“Of course. As captain, I can’t drink with my crew,” he replied. “You’re the closest thing I have to a drinking buddy right now.” Jagdish’s scarred finger traced a line around their destination through a cluster of small landmasses and stopped at a crescent island. “The gateway here is controlled by the Montagu but is poorly guarded. If you have the means, you can pay for passage. If you can’t afford it or just don’t want to pay, stealth is also an option. Certain unsavoury factions frequent the route.”
“When you say unsavoury factions, you mean friends, don’t you?” Gwyneth teased.
“Friends?” Jagdish feigned offence. “Of course not! They’re family.”
Diya looked between the two as they laughed. He guessed they’d grown friendly while he was unconscious. “We’re already on the De Lawney’s blacklist. I’m sure they’ve got climbers watching the primary hub. Pissing off another noble house wouldn’t be in our best interests.” Shooting pains spread from Diya’s wound when he leaned forward to get a closer look at the map. The notes scribbled along its border had caught his attention, but the discomfort was too much, forcing him to resume his former position. “We don’t have many other options, though. I didn’t bring much money into the tower. Let’s try out luck there. If it doesn’t work out, we can track down a healer. Then we’ll try the apes or another gate.”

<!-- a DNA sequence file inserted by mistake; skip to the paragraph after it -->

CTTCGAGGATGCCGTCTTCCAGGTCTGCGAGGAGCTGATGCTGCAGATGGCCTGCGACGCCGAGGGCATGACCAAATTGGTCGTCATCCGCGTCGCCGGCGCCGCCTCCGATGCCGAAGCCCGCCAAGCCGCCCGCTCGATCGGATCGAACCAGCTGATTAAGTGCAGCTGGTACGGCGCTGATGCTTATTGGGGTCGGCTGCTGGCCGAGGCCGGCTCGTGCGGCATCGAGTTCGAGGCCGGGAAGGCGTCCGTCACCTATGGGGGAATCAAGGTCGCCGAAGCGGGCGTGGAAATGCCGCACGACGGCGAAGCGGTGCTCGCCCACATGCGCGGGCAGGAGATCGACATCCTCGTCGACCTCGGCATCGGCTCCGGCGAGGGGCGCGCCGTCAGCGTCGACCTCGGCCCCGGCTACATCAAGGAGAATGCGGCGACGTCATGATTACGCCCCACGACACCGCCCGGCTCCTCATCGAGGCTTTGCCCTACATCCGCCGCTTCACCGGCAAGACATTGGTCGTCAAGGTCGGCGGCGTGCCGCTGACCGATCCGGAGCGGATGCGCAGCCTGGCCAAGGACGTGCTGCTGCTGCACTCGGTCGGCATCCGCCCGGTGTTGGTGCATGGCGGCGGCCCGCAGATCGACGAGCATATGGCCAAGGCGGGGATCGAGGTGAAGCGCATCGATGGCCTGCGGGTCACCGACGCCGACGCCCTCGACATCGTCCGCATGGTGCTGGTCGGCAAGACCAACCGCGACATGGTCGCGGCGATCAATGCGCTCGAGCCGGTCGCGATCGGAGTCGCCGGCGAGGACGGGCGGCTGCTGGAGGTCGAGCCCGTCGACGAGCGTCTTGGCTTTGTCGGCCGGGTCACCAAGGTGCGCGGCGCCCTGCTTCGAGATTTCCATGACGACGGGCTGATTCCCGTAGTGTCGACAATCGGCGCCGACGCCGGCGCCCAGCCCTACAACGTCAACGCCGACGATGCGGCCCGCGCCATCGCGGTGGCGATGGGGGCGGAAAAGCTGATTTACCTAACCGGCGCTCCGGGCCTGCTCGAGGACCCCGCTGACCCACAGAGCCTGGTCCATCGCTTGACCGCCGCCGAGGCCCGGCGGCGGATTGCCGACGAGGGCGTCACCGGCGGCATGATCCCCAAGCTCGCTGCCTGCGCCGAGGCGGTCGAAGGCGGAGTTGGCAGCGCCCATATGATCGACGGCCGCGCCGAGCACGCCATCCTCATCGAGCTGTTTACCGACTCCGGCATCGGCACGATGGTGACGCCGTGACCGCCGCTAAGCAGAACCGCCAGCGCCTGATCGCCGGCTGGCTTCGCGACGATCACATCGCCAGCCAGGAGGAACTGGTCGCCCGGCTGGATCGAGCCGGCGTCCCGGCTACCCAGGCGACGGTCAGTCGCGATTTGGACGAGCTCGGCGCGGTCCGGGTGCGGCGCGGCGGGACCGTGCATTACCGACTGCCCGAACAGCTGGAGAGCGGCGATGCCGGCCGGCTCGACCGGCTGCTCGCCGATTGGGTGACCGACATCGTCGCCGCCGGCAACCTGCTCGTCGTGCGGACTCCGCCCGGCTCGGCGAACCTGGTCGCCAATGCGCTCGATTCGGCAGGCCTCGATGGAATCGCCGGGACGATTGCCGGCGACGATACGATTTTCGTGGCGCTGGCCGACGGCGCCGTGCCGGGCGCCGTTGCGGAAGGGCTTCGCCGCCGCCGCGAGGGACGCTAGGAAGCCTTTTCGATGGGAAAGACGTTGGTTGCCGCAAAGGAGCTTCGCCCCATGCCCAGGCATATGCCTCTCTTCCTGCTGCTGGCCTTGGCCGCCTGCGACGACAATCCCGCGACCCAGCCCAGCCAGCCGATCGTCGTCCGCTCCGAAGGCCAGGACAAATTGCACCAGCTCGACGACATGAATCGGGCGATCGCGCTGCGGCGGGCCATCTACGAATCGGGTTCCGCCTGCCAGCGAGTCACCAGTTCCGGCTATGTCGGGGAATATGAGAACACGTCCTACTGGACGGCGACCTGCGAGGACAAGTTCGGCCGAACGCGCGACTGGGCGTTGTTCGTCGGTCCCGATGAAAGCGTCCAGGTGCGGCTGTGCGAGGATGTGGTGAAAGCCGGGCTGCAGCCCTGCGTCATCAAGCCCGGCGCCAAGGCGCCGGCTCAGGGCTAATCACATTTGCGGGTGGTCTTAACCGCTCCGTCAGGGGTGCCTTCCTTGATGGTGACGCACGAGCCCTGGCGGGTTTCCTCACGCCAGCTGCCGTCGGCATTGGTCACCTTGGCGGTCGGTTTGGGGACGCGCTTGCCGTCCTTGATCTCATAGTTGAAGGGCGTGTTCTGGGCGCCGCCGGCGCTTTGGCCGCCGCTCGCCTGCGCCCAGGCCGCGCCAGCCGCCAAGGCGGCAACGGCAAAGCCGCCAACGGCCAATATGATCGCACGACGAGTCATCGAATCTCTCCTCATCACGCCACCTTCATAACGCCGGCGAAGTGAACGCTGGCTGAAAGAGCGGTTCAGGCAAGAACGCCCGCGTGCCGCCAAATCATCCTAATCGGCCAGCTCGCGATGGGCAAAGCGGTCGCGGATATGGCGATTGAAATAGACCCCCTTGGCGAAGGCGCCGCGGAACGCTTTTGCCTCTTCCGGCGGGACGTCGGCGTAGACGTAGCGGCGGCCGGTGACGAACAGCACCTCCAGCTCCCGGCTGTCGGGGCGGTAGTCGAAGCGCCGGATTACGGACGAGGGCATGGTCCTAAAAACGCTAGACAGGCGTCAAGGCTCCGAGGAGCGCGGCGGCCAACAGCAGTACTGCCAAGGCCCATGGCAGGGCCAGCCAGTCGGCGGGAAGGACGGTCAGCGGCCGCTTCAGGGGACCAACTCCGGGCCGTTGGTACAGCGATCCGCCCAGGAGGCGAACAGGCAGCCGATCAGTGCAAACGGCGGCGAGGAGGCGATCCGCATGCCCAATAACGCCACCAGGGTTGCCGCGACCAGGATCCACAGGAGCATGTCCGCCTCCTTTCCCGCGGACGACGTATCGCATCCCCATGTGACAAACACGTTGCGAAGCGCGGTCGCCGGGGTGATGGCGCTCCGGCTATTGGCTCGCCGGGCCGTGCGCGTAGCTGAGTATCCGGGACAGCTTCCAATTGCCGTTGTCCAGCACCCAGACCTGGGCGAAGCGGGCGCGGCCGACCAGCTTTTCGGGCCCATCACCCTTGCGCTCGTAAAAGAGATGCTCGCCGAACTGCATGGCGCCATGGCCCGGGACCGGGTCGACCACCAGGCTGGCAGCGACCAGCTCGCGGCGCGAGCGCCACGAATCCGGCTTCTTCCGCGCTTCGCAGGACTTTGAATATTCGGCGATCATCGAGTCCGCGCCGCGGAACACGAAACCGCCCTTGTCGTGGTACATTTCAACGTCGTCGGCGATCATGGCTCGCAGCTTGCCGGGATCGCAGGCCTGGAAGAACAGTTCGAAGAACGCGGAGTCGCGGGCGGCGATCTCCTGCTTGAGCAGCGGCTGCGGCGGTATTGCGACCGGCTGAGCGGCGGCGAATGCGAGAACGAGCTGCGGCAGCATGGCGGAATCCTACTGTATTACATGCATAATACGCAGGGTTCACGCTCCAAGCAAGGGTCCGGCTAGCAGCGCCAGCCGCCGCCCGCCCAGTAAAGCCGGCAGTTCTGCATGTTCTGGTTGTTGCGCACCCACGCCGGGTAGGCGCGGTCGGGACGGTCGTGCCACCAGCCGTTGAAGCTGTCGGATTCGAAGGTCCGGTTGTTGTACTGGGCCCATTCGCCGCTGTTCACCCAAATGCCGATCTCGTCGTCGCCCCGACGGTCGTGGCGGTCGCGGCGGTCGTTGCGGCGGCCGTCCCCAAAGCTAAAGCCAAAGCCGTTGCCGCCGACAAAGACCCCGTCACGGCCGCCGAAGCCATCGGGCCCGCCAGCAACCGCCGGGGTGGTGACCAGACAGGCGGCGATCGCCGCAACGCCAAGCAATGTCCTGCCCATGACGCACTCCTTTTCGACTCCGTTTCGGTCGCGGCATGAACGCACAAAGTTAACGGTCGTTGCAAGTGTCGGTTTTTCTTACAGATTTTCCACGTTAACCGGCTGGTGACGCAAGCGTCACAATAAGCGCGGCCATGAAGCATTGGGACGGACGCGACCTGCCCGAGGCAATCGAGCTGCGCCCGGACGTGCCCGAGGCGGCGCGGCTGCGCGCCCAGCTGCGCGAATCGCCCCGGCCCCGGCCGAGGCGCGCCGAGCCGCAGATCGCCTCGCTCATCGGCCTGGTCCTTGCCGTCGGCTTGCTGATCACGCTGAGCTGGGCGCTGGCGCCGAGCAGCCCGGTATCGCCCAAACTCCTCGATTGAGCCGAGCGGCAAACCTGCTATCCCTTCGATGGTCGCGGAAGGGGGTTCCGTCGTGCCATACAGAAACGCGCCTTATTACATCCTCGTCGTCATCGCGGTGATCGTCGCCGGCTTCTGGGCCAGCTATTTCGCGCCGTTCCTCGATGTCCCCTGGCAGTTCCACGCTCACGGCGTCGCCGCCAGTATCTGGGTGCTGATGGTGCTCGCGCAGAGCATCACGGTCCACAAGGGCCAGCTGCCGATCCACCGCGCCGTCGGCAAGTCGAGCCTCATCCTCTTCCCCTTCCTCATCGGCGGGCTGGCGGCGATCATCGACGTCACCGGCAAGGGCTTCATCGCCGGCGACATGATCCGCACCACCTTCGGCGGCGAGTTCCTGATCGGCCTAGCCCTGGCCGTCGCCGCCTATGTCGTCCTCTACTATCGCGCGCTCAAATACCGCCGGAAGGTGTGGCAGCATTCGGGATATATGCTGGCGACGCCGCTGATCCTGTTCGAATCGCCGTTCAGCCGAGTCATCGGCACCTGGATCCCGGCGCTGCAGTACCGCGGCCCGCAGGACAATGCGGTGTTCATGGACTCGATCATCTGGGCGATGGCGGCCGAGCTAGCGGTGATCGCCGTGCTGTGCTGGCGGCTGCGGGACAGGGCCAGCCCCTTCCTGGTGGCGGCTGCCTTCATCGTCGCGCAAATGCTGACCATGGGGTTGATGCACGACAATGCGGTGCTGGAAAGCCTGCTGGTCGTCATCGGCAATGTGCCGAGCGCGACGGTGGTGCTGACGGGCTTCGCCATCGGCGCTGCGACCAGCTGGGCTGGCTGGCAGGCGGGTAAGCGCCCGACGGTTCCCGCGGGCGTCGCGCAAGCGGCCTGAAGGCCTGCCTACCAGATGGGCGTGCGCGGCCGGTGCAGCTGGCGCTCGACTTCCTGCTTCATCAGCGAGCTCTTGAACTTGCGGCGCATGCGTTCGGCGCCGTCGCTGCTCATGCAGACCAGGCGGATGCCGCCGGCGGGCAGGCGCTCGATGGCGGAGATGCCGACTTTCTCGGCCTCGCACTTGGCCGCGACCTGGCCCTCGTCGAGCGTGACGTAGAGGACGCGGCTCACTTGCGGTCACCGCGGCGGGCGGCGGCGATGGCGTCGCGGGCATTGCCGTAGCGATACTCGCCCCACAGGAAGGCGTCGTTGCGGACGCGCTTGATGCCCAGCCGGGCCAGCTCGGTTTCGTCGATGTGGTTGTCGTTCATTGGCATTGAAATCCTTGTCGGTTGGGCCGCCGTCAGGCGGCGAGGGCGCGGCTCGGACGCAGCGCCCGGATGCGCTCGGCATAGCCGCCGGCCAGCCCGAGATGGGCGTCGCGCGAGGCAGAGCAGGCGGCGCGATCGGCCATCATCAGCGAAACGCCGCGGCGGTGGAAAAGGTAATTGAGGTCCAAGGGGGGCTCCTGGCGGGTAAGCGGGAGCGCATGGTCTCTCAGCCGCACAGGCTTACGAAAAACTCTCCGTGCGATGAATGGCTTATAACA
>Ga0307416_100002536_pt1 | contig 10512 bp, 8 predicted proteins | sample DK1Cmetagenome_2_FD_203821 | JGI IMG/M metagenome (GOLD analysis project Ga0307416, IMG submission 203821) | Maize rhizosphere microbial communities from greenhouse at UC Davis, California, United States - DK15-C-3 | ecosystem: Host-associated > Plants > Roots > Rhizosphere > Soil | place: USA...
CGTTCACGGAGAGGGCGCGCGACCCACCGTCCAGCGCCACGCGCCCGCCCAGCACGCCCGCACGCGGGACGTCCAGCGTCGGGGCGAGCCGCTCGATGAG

“That’s as good a plan as any,” Jagdish said. “It means I get to keep you around for longer! I’ll get the cook to whip up a celebratory meal. Do you like to fish, Diya?”